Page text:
The prize, awarded by Rockefeller University, was established by Paul Greengard, Rockefeller’s Vincent Astor Professor and head of the Laboratory of Molecular and Cellular Neuroscience, and his wife, sculptor Ursula von Rydingsvard. Dr. Greengard donated his entire monetary share of the 2000 Nobel Prize in Physiology or Medicine to Rockefeller and, in partnership with generous supporters of the university, created this prize. Named in memory of his mother, the prize was founded in part to acknowledge the struggle faced by women in the sciences and the historical paucity of recognition for their accomplishments.

Dr. Lyon has spent most of her career in the radiobiology unit of the Medical Research Council in the United Kingdom. Trained at Cambridge University, Dr. Lyon’s most consequential discovery was the recognition, in 1961, of a fundamental genetic control mechanism called X-chromosome inactivation, also referred to as the Lyon hypothesis, which determined that in mammalian cells with multiple X chromosomes, all but one X chromosome is inactivated during embryogenesis.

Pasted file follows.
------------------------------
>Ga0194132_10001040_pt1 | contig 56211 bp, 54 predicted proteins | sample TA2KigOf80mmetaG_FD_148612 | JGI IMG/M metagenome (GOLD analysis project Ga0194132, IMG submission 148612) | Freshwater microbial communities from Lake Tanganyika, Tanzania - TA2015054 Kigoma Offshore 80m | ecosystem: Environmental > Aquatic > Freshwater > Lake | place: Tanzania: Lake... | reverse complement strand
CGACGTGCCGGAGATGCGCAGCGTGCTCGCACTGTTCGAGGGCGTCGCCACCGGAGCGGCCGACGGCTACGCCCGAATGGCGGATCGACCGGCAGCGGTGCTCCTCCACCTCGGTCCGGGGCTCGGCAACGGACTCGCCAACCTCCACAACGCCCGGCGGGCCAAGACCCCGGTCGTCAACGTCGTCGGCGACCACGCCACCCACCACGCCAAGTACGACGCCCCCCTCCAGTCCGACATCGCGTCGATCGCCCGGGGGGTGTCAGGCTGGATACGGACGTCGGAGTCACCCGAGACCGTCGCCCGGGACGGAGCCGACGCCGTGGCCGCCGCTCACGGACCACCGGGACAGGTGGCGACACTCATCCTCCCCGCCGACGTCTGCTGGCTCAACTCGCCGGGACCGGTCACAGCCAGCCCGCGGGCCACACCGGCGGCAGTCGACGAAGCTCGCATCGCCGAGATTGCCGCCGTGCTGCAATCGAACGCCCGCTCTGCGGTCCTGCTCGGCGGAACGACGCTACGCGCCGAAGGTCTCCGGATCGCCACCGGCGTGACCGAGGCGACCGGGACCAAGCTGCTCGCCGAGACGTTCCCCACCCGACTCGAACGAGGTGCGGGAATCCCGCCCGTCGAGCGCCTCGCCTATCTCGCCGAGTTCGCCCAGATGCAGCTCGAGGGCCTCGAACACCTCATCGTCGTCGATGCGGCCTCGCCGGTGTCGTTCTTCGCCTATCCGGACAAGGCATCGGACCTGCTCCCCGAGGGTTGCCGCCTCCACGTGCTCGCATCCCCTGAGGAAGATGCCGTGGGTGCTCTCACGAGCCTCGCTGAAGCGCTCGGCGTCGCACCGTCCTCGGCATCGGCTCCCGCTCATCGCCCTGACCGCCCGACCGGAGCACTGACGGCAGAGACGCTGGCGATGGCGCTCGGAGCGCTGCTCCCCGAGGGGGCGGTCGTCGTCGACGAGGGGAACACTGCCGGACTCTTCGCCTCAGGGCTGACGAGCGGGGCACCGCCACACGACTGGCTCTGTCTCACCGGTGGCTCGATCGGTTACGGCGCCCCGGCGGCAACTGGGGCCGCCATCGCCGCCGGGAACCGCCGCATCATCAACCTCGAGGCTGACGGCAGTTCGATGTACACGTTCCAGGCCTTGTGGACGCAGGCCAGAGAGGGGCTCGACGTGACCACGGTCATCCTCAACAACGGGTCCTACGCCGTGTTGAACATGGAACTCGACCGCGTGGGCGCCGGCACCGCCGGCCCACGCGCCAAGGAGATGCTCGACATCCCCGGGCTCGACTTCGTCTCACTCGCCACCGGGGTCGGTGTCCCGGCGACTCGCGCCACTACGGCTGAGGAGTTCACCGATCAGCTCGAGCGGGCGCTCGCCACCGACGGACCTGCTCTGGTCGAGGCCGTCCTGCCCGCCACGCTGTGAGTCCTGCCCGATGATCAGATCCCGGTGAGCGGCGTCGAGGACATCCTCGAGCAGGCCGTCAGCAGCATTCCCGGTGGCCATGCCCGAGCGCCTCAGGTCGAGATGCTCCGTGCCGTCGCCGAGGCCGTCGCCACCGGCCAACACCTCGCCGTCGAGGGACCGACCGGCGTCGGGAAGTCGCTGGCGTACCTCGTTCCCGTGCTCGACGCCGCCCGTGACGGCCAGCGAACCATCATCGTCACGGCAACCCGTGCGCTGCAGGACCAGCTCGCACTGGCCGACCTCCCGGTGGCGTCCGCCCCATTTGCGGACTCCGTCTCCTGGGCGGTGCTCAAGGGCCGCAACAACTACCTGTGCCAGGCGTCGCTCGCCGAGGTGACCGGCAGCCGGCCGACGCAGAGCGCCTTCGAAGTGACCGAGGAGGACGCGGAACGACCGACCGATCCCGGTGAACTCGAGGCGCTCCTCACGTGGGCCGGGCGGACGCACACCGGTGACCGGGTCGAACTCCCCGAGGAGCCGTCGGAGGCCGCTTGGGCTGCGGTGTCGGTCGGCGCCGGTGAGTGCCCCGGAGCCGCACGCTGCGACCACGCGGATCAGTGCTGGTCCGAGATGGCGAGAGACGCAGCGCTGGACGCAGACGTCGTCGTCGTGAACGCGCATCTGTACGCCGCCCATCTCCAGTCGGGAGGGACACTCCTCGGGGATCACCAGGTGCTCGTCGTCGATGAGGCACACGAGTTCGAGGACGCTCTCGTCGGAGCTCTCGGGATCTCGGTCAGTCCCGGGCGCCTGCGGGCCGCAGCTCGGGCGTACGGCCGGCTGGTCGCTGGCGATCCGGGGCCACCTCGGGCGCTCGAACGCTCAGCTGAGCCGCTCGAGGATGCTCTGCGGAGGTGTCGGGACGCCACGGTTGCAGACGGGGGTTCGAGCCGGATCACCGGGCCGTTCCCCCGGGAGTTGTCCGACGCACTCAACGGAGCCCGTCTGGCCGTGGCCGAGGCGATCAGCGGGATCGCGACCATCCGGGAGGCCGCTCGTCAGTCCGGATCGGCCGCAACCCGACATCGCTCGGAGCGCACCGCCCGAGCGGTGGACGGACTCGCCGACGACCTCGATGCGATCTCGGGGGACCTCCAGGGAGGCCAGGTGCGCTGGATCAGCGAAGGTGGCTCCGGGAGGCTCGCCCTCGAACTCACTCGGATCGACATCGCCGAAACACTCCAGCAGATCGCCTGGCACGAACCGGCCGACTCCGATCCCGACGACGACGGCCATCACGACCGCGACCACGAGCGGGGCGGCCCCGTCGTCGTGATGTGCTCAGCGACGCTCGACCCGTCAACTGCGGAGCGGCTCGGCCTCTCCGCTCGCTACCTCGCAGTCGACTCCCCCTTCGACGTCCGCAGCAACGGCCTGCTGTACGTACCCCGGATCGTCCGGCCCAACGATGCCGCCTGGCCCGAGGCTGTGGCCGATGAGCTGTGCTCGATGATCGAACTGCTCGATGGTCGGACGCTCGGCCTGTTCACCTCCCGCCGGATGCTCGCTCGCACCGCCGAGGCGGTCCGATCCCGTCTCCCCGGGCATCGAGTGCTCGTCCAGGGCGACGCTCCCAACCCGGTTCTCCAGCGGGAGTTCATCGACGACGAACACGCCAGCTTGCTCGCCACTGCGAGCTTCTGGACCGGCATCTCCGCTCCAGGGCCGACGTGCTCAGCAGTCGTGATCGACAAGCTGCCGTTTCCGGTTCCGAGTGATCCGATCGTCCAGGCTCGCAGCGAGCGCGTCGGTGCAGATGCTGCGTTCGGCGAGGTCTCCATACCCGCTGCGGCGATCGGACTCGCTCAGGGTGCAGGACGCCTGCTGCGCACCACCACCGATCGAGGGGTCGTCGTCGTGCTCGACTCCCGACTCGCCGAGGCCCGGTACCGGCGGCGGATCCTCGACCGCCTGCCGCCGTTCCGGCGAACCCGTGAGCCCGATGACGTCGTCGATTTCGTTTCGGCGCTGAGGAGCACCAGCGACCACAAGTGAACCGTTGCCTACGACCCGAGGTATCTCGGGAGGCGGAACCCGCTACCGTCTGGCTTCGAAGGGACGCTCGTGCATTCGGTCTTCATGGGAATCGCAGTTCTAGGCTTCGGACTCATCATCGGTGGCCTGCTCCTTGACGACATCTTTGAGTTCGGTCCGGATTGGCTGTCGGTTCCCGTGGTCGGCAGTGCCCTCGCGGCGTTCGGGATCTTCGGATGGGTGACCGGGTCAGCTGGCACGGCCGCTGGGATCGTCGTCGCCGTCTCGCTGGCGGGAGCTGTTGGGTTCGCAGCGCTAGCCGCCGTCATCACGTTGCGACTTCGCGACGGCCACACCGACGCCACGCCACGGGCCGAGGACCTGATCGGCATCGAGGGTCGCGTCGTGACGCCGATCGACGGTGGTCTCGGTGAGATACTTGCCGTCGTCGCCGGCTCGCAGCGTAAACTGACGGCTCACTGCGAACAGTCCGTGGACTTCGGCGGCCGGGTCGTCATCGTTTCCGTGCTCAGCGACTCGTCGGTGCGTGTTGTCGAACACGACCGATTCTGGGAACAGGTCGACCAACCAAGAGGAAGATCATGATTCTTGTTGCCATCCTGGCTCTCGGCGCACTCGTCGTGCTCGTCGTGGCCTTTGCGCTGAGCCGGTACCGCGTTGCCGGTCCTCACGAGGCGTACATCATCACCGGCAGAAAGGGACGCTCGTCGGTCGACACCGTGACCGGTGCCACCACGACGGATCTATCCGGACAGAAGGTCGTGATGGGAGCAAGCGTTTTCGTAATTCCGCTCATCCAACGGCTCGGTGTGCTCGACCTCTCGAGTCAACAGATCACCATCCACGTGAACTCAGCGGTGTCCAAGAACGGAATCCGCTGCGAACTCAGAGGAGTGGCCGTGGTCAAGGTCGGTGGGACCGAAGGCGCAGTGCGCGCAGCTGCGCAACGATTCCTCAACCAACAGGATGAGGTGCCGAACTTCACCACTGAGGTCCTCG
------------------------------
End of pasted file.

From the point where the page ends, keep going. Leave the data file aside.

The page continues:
Insights gained from Dr. Lyon’s discovery have led to significant advances in our understanding of X-linked inherited diseases such as hemophilia, Duchenne muscular dystrophy, fragile X syndrome and certain cancers. Dr. Lyon has also made major contributions to understanding the effects of radiation and other environmental agents on genetic mutation.

“Mary Frances Lyon is an exceptional role model, who worked in science at a time when it was quite difficult for a woman to pursue a career in research. It is a pleasure to recognize her contributions to the field of genetics with the third Pearl Meister Greengard Prize,” says Paul Nurse, president of Rockefeller University.

MEDICA.de; Source: Rockefeller University